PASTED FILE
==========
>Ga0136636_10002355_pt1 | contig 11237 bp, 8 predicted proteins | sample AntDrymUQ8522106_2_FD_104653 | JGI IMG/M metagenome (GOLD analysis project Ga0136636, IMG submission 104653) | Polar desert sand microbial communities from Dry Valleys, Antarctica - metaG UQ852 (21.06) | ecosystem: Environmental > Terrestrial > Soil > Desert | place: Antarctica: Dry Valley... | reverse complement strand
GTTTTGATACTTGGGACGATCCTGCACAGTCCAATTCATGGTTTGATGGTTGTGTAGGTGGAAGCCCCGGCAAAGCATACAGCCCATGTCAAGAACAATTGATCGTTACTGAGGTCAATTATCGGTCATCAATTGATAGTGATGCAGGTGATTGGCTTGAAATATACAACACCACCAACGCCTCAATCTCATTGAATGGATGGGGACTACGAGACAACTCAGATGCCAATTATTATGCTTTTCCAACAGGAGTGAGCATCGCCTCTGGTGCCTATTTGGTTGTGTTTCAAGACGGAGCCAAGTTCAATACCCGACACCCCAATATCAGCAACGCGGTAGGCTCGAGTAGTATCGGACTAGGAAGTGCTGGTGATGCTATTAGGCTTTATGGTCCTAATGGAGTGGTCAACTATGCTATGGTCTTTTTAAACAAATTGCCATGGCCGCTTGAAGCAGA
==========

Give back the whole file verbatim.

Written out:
>Ga0136636_10002355_pt1 | contig 11237 bp, 8 predicted proteins | sample AntDrymUQ8522106_2_FD_104653 | JGI IMG/M metagenome (GOLD analysis project Ga0136636, IMG submission 104653) | Polar desert sand microbial communities from Dry Valleys, Antarctica - metaG UQ852 (21.06) | ecosystem: Environmental > Terrestrial > Soil > Desert | place: Antarctica: Dry Valley... | reverse complement strand
GTTTTGATACTTGGGACGATCCTGCACAGTCCAATTCATGGTTTGATGGTTGTGTAGGTGGAAGCCCCGGCAAAGCATACAGCCCATGTCAAGAACAATTGATCGTTACTGAGGTCAATTATCGGTCATCAATTGATAGTGATGCAGGTGATTGGCTTGAAATATACAACACCACCAACGCCTCAATCTCATTGAATGGATGGGGACTACGAGACAACTCAGATGCCAATTATTATGCTTTTCCAACAGGAGTGAGCATCGCCTCTGGTGCCTATTTGGTTGTGTTTCAAGACGGAGCCAAGTTCAATACCCGACACCCCAATATCAGCAACGCGGTAGGCTCGAGTAGTATCGGACTAGGAAGTGCTGGTGATGCTATTAGGCTTTATGGTCCTAATGGAGTGGTCAACTATGCTATGGTCTTTTTAAACAAATTGCCATGGCCGCTTGAAGCAGA